The Sweet Season

Sean Sullivan
Issue Date: 
April, 2020
Article Body: 

Approaching Natick Community Organic Farms, one could see - and smell - the smoke rising from a wooden shack. Not an unusual sight in wintertime New England, but for the hut’s small size and the outsized volume of smoke that poured forth. The color of what came from the two chimneys, too, might have conjured questions from a casual passerby.
This put me in mind of that rare process of choosing a pope, when so many eager eyes are affixed to the smoke (fumata) wafting from the conclave chimney. There, black smoke indicates indecision, while white signals that a new pope has been chosen.
But here at NCOF, fumata nera and bianca mingled together, each emanating from its own chimney above the shack. What to make of these mixed messages? Sweet syrup, of course. For this was a process of the maple - not papal - persuasion.
Here, the white steam and black smoke were by-products of boiling sap to unlock the maple syrup secreted within, that honey-hued holy water that blesses so many a breakfast table. Millions of people the world over worship some version of the sweet substance that emerges from the shack, anointing with it numberless stacks of pancakes and French toast.
There’s something of the sacred ritual in this, when we of the unwashed masses in some roadside diner drizzle the substance from stainless-steel dispensers upon a short stack to start the day.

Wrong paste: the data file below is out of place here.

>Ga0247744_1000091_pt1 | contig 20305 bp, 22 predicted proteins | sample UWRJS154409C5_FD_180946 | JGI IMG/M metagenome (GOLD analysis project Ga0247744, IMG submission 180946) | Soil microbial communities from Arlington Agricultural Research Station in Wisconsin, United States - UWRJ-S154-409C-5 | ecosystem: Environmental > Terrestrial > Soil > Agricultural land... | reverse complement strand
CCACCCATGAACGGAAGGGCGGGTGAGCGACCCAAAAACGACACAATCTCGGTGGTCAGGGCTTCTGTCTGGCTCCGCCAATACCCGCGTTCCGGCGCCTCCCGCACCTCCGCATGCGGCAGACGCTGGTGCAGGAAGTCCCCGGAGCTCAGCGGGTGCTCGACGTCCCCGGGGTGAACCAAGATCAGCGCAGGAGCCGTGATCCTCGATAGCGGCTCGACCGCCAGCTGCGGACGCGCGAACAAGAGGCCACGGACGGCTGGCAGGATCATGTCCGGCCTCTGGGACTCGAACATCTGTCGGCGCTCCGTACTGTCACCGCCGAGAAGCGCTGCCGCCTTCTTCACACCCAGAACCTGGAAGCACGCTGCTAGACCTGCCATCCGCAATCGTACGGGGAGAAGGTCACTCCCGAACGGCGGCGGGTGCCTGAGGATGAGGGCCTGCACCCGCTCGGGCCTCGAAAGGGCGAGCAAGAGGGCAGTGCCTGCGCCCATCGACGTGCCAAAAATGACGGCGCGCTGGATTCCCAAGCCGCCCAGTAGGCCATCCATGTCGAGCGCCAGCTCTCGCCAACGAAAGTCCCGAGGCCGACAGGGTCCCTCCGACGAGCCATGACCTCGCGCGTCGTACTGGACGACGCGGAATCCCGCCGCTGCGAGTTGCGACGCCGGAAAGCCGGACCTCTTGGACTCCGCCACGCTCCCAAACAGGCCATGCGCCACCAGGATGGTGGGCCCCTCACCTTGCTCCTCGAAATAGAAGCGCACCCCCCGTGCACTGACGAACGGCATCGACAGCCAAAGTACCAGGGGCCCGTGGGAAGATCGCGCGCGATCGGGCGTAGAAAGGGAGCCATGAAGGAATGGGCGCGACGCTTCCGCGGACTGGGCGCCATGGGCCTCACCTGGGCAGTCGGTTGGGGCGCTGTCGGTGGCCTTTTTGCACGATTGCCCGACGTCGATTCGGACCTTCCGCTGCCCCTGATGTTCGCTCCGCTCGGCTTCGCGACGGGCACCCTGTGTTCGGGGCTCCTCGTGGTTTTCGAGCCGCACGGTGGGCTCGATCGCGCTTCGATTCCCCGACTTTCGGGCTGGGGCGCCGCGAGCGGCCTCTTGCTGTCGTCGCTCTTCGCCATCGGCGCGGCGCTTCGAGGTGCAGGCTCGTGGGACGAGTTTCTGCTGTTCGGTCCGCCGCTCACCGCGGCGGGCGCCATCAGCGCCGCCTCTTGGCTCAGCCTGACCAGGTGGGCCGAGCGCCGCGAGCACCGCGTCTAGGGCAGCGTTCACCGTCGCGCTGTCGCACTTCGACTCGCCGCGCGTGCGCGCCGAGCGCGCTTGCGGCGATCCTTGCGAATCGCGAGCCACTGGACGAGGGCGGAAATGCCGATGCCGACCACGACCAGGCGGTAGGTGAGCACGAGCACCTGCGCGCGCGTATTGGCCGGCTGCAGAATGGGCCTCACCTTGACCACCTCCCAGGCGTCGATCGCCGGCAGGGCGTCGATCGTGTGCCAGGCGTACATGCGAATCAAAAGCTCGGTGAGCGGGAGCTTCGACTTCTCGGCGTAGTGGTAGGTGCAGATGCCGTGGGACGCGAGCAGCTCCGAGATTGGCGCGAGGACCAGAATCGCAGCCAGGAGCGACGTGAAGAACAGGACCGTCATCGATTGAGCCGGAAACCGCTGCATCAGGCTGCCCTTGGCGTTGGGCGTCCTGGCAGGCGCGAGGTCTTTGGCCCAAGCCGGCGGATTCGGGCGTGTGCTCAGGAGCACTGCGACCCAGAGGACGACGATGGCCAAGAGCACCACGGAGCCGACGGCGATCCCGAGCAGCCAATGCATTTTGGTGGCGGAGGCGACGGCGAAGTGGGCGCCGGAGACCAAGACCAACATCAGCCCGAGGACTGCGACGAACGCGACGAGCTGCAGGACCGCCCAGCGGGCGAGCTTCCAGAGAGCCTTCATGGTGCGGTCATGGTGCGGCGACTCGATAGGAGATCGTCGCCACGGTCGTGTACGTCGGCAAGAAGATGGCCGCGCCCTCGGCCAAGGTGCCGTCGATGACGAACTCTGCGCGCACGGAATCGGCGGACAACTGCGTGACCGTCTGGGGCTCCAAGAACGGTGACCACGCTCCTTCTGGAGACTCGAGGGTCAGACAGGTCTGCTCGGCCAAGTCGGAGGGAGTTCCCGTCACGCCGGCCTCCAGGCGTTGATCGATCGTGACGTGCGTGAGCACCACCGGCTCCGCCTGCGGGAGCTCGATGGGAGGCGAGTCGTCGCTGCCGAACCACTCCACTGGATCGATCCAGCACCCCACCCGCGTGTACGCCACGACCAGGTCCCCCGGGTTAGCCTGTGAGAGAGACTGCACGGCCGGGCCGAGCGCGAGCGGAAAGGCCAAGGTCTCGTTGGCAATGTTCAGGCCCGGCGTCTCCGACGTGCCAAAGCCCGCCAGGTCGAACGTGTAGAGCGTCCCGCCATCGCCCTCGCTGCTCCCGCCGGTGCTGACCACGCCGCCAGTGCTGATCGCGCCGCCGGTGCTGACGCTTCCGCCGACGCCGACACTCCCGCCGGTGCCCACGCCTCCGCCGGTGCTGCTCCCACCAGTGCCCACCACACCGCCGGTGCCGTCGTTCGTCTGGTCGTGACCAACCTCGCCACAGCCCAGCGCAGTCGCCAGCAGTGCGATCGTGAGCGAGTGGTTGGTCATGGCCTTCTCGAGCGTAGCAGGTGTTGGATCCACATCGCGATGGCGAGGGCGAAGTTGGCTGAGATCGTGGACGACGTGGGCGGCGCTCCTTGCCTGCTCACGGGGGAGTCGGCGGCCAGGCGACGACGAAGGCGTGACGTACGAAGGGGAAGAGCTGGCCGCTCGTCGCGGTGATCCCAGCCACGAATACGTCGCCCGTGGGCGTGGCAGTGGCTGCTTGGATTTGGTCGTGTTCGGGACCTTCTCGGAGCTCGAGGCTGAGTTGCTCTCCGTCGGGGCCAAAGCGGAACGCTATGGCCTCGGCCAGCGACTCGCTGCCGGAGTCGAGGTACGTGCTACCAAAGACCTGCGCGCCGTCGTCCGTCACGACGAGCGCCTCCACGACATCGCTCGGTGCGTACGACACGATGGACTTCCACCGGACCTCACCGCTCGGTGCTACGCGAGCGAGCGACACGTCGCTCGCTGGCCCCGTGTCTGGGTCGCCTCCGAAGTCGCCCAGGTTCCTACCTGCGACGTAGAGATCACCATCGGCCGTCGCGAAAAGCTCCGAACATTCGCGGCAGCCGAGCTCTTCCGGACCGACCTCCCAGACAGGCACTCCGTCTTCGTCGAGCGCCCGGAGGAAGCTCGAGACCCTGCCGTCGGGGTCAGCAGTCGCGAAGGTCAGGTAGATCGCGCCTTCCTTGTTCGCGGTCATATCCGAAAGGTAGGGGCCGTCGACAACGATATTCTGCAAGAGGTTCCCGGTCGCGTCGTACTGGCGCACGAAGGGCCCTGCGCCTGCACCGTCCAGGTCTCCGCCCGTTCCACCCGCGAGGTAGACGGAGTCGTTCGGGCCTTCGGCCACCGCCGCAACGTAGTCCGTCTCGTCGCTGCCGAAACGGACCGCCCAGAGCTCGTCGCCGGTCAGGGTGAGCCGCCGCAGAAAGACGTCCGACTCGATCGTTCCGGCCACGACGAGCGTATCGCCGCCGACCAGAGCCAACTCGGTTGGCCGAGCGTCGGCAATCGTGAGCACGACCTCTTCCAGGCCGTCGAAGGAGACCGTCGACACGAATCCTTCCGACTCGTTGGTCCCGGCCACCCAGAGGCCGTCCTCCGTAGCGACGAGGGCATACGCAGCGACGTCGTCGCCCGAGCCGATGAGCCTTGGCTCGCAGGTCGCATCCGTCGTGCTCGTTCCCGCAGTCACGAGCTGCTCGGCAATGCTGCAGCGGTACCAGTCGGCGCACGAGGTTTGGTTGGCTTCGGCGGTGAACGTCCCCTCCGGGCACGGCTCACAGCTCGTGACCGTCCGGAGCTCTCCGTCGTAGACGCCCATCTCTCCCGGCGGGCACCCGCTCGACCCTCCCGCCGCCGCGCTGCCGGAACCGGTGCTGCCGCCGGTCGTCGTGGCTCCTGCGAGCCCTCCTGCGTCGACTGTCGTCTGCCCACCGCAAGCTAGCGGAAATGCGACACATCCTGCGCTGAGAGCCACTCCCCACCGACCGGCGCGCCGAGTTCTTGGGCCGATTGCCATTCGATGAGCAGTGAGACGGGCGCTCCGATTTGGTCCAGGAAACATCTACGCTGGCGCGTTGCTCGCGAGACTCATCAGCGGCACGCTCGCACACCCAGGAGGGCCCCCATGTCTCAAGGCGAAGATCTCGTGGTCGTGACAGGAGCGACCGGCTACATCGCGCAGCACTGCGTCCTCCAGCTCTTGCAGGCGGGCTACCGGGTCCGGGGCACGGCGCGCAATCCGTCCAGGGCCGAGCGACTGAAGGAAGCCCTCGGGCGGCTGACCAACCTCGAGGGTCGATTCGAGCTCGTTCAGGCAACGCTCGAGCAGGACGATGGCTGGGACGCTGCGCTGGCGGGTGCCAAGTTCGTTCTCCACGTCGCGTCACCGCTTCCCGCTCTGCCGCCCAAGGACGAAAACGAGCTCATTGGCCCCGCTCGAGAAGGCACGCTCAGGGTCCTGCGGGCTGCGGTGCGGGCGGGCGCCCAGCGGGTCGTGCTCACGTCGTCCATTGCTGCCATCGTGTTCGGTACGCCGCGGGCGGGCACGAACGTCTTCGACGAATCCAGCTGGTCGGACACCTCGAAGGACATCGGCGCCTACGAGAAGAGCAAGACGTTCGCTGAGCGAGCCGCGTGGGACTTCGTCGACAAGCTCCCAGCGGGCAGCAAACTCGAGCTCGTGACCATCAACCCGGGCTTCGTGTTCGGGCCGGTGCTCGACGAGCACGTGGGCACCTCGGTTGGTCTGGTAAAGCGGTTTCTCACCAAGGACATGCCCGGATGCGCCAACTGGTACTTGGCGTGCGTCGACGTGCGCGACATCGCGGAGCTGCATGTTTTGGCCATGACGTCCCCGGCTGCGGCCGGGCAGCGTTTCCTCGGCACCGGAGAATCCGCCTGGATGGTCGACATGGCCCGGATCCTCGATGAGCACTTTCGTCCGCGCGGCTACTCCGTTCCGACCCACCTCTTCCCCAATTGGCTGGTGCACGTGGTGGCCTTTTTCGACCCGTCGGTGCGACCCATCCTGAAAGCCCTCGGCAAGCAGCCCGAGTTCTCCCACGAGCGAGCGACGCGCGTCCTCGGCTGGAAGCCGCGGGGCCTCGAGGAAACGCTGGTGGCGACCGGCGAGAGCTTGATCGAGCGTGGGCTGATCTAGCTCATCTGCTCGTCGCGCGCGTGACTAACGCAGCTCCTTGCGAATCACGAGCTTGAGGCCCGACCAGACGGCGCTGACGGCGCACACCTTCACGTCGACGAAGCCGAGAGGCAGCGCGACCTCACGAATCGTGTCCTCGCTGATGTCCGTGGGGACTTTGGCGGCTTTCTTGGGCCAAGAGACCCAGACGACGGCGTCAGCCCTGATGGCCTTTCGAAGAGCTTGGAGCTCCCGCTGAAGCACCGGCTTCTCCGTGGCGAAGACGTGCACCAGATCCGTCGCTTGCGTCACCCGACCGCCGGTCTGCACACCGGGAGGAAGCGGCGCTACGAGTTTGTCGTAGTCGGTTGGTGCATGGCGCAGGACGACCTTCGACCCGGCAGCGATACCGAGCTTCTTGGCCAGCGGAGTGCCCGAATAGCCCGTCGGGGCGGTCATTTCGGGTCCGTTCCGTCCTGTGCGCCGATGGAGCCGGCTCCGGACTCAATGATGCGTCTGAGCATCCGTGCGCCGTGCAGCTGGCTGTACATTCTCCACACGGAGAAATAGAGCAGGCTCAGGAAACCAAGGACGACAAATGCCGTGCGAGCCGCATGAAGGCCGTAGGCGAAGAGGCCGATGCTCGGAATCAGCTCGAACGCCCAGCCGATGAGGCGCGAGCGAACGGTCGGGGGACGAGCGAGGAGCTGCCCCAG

Straight from the tree, pure maple sap contains only about three-percent of the saccharine and savory solution people pour over their pancakes. The rest is water, which must be boiled away to reveal the viscous and delicious amber product purchased and poured by so many people.
Enter the “sugar shack,” which we did, the crucible wherein this sought-after substance is created. Two members of the sugar shack’s crew tended the fire and its vat of steaming sap-to-syrup, at times scooping out sediments that are present within the raw product. Accomplished via handheld, wool membranes, this old-fashioned filtering is called “aproning.”
We stood around the boiling cauldron as its crew monitored their brew, the small wooden shack filled with a moist heat. Beneath the vessel of maple sap, they minded a wood-fed fire that kept the concoction around 220 degrees, the point at which sap comes to a boil.
This was a kitchen of sorts, concerned with cooking a single product, filled with the sweet fragrance of what was being prepared on the stove. Steam from the process permeated the place, fogging glasses and filling nostrils with the sweet tinge of maple sugar.
Audra Friend, in her fourth year volunteering with the farm, was our guide.
“It’s kind of a magic art/science project to make something delicious,” she said, adding that the effects of climate change have shifted and shrunk the sugaring season. Owing to warmer winters, the crew begins their process earlier and has a shorter window in which to do their work.
Nine-year-old Natick resident Maya said her favorite part of the process was the sugar shack, a refuge from the wind and chilly air outside. “Taste testing,” was also high on her list.
“I liked the sugar shack, because it was warm and smelled good,” she said.